Here in the US, telecom giants like Verizon and AT&T fight for their share of customer data plans. But Japan's own telecom outfits are embroiled in an additional head-to-head: selling robots.
Yesterday, Nippon Telegraph and Telephone (NTT) -- Japan's biggest carrier -- announced that it's launching a service that lets a small, talking robot interact with other smart objects in your home. Named Sota, Nikkei Asian Review reports that the bot will be helping in elderly care facilities at first, beginning next March. One of Sota's powers is dimming the lights in a room to relax you, and then taking your blood pressure.
The announcement comes at a time when SoftBank -- owner of Sprint, and one of NTT's main competitors -- is pimping its own blabbing 'bot, an emotions-reading machine named Pepper, developed by French robotics company Aldebaran. Pepper went on sale last month, and the first batch sold out within one minute.
— Mashable (@mashable) July 29, 2015
Sota is smaller and cheaper than Pepper, sitting on your desk rather than cruising your workplace or apartment like Pepper does. Sota stands less than a foot high and costs around $1,095, while Pepper is four feet tall and retails for about $2,190.
But it's still clearly a throw down: Earlier this year, NTT revealed a separate robot: the sheep-like "OHaNAS," yet another conversant robot. It's designed for kids and forecasts the weather and tells fortunes.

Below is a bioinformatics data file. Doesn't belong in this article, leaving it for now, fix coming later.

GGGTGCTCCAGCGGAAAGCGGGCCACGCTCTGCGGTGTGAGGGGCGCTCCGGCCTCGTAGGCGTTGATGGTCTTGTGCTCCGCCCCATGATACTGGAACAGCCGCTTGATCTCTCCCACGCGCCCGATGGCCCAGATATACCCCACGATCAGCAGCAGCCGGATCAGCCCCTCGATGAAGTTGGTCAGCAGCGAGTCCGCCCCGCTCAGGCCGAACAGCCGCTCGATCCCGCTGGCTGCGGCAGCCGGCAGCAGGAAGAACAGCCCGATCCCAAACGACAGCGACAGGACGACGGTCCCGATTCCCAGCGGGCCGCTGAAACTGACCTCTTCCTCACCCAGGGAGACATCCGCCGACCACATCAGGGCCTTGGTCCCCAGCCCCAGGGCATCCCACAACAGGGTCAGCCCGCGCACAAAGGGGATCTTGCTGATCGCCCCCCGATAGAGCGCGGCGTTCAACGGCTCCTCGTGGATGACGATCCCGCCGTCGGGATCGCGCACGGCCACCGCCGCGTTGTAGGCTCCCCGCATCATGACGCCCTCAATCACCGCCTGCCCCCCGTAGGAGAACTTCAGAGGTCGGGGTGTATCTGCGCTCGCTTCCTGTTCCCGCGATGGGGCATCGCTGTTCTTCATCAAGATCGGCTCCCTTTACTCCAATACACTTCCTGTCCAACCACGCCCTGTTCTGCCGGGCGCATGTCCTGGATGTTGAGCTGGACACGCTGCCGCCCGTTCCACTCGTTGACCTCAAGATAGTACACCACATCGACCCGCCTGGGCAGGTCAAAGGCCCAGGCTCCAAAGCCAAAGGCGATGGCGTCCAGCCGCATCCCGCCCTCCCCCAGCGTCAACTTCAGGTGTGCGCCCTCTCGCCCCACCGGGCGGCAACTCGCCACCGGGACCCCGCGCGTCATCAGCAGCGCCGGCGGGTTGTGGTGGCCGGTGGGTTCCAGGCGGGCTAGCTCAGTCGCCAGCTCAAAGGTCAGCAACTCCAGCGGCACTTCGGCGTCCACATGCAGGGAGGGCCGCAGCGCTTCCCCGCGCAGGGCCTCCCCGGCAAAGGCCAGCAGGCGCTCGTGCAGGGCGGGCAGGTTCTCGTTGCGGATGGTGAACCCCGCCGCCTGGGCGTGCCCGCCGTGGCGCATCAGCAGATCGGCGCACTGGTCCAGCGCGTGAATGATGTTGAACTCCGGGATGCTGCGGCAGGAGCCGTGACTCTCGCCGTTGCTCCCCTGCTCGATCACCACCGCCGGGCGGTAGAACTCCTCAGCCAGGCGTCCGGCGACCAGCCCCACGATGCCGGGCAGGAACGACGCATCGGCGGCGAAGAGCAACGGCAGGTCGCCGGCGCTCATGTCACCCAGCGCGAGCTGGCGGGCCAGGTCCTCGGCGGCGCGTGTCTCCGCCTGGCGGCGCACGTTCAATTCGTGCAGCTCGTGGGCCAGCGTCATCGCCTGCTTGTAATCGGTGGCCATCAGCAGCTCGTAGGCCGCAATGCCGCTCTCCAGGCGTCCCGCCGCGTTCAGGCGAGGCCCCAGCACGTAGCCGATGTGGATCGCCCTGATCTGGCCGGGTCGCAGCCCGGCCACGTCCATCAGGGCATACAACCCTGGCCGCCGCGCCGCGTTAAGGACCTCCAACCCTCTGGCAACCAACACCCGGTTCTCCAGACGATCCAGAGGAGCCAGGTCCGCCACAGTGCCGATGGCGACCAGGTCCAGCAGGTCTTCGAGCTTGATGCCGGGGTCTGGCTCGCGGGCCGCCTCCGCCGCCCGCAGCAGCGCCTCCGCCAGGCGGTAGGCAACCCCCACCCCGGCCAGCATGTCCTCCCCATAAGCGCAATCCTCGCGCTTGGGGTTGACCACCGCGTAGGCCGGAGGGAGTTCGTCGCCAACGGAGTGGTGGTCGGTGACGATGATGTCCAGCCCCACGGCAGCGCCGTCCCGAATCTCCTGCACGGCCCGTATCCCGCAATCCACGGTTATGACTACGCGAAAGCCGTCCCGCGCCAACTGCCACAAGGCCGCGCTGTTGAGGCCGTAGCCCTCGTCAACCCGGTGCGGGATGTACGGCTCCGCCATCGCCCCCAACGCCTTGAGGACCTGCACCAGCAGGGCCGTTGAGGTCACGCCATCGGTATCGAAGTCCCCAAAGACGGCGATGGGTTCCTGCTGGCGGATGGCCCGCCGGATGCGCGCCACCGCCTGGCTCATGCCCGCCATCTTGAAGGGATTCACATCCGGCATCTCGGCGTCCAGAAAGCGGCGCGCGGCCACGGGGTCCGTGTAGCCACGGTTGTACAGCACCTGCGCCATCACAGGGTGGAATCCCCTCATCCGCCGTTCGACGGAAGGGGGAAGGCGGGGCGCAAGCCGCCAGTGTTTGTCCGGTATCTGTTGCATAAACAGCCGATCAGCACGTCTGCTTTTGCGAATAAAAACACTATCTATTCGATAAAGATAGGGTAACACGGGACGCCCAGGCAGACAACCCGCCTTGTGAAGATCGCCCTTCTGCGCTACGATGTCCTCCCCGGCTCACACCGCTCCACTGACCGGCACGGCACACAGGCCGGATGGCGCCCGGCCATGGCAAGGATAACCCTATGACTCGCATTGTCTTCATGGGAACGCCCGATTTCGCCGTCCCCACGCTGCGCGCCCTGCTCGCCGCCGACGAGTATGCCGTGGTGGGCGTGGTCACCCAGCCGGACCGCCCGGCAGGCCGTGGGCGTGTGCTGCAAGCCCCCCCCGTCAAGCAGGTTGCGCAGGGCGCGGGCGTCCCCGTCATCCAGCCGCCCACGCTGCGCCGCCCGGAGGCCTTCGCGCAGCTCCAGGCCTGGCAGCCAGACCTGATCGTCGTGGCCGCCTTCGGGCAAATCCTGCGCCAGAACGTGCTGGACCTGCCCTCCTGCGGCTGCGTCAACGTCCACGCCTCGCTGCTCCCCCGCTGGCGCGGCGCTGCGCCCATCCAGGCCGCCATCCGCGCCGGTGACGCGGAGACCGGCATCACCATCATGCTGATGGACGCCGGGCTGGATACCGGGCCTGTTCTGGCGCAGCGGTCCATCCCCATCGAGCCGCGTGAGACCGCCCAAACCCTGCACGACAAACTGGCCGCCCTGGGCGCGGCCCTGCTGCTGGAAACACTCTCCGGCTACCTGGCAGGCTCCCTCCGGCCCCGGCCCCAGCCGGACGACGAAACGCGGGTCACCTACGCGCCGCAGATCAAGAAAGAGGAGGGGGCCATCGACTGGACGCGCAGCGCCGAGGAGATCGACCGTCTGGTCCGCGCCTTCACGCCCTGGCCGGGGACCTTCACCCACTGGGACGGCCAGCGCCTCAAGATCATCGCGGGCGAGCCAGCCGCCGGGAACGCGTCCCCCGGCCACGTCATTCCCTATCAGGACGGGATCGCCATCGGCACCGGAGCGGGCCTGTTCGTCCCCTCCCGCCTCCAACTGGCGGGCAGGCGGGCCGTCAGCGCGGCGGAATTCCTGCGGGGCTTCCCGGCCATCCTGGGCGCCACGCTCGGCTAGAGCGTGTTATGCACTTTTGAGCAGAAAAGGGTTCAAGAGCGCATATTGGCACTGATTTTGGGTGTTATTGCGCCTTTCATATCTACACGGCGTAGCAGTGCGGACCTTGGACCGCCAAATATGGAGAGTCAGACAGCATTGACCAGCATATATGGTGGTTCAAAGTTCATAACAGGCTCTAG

Softbank, meanwhile, has launched its own robotics division. It hopes to bring more humanoid robots to humans, and nabbed $323 million in funding last month from Chinese tech behemoths Alibaba and Foxconn. So, lots of money and lots of competition -- which means lots of robots.
Here in the US, it's hard to imagine Verizon, AT&T, or Sprint making robots, but it makes sense: In theory, a robot could be the cloud-connecting Charon that ushers us into the Internet of Things. And in Japan, since the consumer bases of NTT and SoftBank are so large, as Nikkei points out, we'll likely see home robots take off there way sooner than they will here, where robotics tend to veer a bit more industrial.
Who knows, though -- maybe the next Verizon Guy will be an android.
Top image via YouTube